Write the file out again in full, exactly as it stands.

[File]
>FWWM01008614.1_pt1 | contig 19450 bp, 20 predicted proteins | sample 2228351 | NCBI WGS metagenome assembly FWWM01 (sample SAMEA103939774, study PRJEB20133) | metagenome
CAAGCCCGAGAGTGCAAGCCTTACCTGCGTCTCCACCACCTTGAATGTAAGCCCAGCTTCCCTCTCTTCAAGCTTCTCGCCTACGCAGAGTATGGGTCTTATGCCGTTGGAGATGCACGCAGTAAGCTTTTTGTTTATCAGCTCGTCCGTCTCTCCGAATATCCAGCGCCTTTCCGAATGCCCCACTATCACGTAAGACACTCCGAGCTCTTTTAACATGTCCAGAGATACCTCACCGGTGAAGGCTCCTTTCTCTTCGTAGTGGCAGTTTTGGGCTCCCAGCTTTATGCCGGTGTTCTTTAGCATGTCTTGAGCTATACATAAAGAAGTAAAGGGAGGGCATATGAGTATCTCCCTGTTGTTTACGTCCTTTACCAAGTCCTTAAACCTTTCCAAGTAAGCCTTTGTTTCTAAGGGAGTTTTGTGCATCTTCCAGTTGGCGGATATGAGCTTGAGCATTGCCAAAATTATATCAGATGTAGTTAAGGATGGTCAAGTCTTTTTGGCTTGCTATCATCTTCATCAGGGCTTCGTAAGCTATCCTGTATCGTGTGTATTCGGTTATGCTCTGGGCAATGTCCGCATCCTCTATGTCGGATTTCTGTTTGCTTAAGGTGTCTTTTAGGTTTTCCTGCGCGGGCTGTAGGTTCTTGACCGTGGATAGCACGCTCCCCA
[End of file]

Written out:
>FWWM01008614.1_pt1 | contig 19450 bp, 20 predicted proteins | sample 2228351 | NCBI WGS metagenome assembly FWWM01 (sample SAMEA103939774, study PRJEB20133) | metagenome
CAAGCCCGAGAGTGCAAGCCTTACCTGCGTCTCCACCACCTTGAATGTAAGCCCAGCTTCCCTCTCTTCAAGCTTCTCGCCTACGCAGAGTATGGGTCTTATGCCGTTGGAGATGCACGCAGTAAGCTTTTTGTTTATCAGCTCGTCCGTCTCTCCGAATATCCAGCGCCTTTCCGAATGCCCCACTATCACGTAAGACACTCCGAGCTCTTTTAACATGTCCAGAGATACCTCACCGGTGAAGGCTCCTTTCTCTTCGTAGTGGCAGTTTTGGGCTCCCAGCTTTATGCCGGTGTTCTTTAGCATGTCTTGAGCTATACATAAAGAAGTAAAGGGAGGGCATATGAGTATCTCCCTGTTGTTTACGTCCTTTACCAAGTCCTTAAACCTTTCCAAGTAAGCCTTTGTTTCTAAGGGAGTTTTGTGCATCTTCCAGTTGGCGGATATGAGCTTGAGCATTGCCAAAATTATATCAGATGTAGTTAAGGATGGTCAAGTCTTTTTGGCTTGCTATCATCTTCATCAGGGCTTCGTAAGCTATCCTGTATCGTGTGTATTCGGTTATGCTCTGGGCAATGTCCGCATCCTCTATGTCGGATTTCTGTTTGCTTAAGGTGTCTTTTAGGTTTTCCTGCGCGGGCTGTAGGTTCTTGACCGTGGATAGCACGCTCCCCA